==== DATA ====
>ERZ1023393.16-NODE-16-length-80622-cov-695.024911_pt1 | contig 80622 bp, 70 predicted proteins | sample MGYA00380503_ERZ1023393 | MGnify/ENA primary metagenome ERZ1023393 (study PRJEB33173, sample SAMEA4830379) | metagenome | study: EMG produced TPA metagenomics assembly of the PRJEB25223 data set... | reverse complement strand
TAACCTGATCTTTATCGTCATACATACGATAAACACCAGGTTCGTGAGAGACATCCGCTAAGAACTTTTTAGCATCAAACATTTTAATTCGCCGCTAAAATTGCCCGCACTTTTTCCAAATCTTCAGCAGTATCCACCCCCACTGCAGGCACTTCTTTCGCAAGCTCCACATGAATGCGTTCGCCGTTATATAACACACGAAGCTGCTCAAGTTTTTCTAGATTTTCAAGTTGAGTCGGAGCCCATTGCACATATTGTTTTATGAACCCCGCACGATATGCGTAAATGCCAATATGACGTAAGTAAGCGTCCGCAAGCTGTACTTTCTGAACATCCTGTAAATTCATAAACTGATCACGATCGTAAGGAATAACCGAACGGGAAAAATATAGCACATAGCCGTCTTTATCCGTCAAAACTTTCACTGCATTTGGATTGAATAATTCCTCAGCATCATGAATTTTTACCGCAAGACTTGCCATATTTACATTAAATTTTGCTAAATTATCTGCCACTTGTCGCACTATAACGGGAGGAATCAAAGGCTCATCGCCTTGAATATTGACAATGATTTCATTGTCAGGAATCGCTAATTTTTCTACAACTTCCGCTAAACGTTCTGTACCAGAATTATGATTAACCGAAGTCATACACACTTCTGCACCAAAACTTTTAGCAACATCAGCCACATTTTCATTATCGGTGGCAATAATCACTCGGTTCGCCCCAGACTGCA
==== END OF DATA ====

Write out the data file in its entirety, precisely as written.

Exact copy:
>ERZ1023393.16-NODE-16-length-80622-cov-695.024911_pt1 | contig 80622 bp, 70 predicted proteins | sample MGYA00380503_ERZ1023393 | MGnify/ENA primary metagenome ERZ1023393 (study PRJEB33173, sample SAMEA4830379) | metagenome | study: EMG produced TPA metagenomics assembly of the PRJEB25223 data set... | reverse complement strand
TAACCTGATCTTTATCGTCATACATACGATAAACACCAGGTTCGTGAGAGACATCCGCTAAGAACTTTTTAGCATCAAACATTTTAATTCGCCGCTAAAATTGCCCGCACTTTTTCCAAATCTTCAGCAGTATCCACCCCCACTGCAGGCACTTCTTTCGCAAGCTCCACATGAATGCGTTCGCCGTTATATAACACACGAAGCTGCTCAAGTTTTTCTAGATTTTCAAGTTGAGTCGGAGCCCATTGCACATATTGTTTTATGAACCCCGCACGATATGCGTAAATGCCAATATGACGTAAGTAAGCGTCCGCAAGCTGTACTTTCTGAACATCCTGTAAATTCATAAACTGATCACGATCGTAAGGAATAACCGAACGGGAAAAATATAGCACATAGCCGTCTTTATCCGTCAAAACTTTCACTGCATTTGGATTGAATAATTCCTCAGCATCATGAATTTTTACCGCAAGACTTGCCATATTTACATTAAATTTTGCTAAATTATCTGCCACTTGTCGCACTATAACGGGAGGAATCAAAGGCTCATCGCCTTGAATATTGACAATGATTTCATTGTCAGGAATCGCTAATTTTTCTACAACTTCCGCTAAACGTTCTGTACCAGAATTATGATTAACCGAAGTCATACACACTTCTGCACCAAAACTTTTAGCAACATCAGCCACATTTTCATTATCGGTGGCAATAATCACTCGGTTCGCCCCAGACTGCA